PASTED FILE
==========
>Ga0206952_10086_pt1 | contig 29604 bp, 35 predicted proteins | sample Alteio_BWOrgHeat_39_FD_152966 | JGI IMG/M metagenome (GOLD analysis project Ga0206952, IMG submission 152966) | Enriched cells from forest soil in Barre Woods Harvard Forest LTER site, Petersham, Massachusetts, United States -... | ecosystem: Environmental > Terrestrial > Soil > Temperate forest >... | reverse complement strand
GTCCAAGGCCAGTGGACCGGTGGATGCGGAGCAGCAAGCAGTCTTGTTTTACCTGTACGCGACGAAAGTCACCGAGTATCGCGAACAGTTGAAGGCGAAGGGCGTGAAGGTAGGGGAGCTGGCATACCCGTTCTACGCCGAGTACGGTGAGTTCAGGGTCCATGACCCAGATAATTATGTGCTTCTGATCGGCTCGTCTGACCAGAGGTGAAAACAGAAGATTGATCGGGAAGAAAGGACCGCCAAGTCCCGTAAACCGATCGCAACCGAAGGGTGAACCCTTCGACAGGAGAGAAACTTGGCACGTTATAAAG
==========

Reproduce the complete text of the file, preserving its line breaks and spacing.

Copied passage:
>Ga0206952_10086_pt1 | contig 29604 bp, 35 predicted proteins | sample Alteio_BWOrgHeat_39_FD_152966 | JGI IMG/M metagenome (GOLD analysis project Ga0206952, IMG submission 152966) | Enriched cells from forest soil in Barre Woods Harvard Forest LTER site, Petersham, Massachusetts, United States -... | ecosystem: Environmental > Terrestrial > Soil > Temperate forest >... | reverse complement strand
GTCCAAGGCCAGTGGACCGGTGGATGCGGAGCAGCAAGCAGTCTTGTTTTACCTGTACGCGACGAAAGTCACCGAGTATCGCGAACAGTTGAAGGCGAAGGGCGTGAAGGTAGGGGAGCTGGCATACCCGTTCTACGCCGAGTACGGTGAGTTCAGGGTCCATGACCCAGATAATTATGTGCTTCTGATCGGCTCGTCTGACCAGAGGTGAAAACAGAAGATTGATCGGGAAGAAAGGACCGCCAAGTCCCGTAAACCGATCGCAACCGAAGGGTGAACCCTTCGACAGGAGAGAAACTTGGCACGTTATAAAG